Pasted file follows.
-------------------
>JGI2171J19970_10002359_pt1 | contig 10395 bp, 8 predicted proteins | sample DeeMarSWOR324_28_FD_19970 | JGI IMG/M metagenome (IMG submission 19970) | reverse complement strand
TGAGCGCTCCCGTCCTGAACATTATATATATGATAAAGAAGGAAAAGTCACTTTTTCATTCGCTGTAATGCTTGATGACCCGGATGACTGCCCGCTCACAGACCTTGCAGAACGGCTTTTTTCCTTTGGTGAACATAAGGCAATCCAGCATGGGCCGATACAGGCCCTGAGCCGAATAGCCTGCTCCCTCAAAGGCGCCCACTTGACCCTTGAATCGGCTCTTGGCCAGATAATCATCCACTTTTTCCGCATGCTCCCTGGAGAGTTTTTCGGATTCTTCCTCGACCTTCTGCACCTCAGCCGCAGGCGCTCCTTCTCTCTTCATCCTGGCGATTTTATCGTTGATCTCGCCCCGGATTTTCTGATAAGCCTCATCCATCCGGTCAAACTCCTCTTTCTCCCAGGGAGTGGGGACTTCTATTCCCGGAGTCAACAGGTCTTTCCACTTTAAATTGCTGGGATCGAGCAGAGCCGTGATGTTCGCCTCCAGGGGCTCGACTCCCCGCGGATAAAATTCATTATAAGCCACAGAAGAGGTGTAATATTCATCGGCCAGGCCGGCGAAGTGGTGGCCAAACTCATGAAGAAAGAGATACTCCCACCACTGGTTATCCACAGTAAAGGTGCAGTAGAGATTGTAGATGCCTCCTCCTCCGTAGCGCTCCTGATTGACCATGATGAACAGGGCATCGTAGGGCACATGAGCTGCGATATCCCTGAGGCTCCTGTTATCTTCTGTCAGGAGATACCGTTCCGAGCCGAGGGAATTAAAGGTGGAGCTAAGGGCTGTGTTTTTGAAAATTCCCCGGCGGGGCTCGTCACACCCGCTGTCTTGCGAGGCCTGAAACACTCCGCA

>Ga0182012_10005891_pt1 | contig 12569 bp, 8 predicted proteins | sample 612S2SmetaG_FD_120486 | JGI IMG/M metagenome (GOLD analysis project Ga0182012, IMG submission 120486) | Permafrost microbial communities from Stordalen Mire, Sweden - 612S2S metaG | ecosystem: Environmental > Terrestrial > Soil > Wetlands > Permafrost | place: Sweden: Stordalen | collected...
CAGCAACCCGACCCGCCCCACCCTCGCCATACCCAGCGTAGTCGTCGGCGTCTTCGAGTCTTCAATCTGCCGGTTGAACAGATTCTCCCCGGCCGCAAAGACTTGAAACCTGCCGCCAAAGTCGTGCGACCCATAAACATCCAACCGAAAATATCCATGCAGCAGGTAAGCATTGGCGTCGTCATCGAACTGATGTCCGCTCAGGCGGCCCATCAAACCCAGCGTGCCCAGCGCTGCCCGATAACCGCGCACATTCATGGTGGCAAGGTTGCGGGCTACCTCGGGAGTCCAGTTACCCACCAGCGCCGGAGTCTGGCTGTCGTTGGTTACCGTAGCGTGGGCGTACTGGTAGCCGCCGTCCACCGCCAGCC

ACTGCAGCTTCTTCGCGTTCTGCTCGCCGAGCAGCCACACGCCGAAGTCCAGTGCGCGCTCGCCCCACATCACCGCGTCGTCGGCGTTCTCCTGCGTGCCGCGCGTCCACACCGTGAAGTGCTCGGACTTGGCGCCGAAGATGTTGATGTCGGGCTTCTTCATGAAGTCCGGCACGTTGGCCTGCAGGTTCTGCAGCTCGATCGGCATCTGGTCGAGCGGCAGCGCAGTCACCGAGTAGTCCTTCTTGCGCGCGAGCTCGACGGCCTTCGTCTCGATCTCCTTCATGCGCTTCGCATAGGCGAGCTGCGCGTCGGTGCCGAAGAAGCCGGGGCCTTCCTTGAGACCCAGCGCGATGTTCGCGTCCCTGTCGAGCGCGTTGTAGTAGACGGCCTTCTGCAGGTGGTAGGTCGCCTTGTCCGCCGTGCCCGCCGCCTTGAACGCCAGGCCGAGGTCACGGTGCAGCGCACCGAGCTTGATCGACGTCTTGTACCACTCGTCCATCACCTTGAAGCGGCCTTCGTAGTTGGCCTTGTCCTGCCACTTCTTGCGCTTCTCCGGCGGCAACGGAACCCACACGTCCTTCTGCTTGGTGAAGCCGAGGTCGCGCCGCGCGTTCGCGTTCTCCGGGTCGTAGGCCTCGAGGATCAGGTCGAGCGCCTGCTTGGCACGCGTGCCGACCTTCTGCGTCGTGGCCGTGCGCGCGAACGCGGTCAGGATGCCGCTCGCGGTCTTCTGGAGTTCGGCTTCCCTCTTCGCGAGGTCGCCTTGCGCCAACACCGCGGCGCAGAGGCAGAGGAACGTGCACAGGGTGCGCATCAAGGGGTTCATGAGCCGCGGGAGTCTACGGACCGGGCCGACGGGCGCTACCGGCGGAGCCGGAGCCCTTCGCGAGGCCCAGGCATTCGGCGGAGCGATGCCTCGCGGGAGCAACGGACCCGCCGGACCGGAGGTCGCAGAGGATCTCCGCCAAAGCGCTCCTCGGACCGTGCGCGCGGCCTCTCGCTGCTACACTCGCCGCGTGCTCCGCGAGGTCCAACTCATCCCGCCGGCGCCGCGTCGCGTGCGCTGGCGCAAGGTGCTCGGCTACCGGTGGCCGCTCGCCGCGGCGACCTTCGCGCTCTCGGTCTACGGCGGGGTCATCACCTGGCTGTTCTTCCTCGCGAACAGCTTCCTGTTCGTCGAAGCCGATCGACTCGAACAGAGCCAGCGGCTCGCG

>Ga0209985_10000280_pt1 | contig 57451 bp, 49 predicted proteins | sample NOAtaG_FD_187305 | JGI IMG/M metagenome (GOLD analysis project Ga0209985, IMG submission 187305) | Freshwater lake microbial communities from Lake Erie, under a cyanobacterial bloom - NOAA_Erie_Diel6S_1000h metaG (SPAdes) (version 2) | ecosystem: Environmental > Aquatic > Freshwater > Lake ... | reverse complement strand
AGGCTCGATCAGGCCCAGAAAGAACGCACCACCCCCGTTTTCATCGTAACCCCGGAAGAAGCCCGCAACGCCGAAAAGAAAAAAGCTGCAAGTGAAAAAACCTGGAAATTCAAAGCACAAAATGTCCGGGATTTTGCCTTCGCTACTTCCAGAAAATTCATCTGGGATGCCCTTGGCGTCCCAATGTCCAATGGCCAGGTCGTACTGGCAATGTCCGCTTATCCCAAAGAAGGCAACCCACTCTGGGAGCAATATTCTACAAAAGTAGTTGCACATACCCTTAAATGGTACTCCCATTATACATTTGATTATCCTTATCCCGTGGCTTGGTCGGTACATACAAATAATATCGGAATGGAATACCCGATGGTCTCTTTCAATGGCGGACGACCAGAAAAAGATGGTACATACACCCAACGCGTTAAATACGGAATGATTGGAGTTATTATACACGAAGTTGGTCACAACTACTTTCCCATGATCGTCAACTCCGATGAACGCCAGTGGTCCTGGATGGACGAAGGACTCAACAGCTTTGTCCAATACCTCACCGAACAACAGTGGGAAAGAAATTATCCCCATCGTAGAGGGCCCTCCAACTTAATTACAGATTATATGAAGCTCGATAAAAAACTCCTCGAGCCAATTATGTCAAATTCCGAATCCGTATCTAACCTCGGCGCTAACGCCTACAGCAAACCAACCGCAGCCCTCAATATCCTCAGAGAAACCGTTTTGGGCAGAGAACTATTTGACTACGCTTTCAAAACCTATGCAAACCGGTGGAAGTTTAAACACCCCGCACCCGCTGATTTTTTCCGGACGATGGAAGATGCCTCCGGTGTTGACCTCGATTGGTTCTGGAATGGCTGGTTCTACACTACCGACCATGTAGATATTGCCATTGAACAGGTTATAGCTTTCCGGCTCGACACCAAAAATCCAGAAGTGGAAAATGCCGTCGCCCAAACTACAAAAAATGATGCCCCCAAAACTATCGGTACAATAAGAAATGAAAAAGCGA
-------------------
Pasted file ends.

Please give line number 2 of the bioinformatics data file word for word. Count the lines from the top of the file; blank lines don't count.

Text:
TGAGCGCTCCCGTCCTGAACATTATATATATGATAAAGAAGGAAAAGTCACTTTTTCATTCGCTGTAATGCTTGATGACCCGGATGACTGCCCGCTCACAGACCTTGCAGAACGGCTTTTTTCCTTTGGTGAACATAAGGCAATCCAGCATGGGCCGATACAGGCCCTGAGCCGAATAGCCTGCTCCCTCAAAGGCGCCCACTTGACCCTTGAATCGGCTCTTGGCCAGATAATCATCCACTTTTTCCGCATGCTCCCTGGAGAGTTTTTCGGATTCTTCCTCGACCTTCTGCACCTCAGCCGCAGGCGCTCCTTCTCTCTTCATCCTGGCGATTTTATCGTTGATCTCGCCCCGGATTTTCTGATAAGCCTCATCCATCCGGTCAAACTCCTCTTTCTCCCAGGGAGTGGGGACTTCTATTCCCGGAGTCAACAGGTCTTTCCACTTTAAATTGCTGGGATCGAGCAGAGCCGTGATGTTCGCCTCCAGGGGCTCGACTCCCCGCGGATAAAATTCATTATAAGCCACAGAAGAGGTGTAATATTCATCGGCCAGGCCGGCGAAGTGGTGGCCAAACTCATGAAGAAAGAGATACTCCCACCACTGGTTATCCACAGTAAAGGTGCAGTAGAGATTGTAGATGCCTCCTCCTCCGTAGCGCTCCTGATTGACCATGATGAACAGGGCATCGTAGGGCACATGAGCTGCGATATCCCTGAGGCTCCTGTTATCTTCTGTCAGGAGATACCGTTCCGAGCCGAGGGAATTAAAGGTGGAGCTAAGGGCTGTGTTTTTGAAAATTCCCCGGCGGGGCTCGTCACACCCGCTGTCTTGCGAGGCCTGAAACACTCCGCA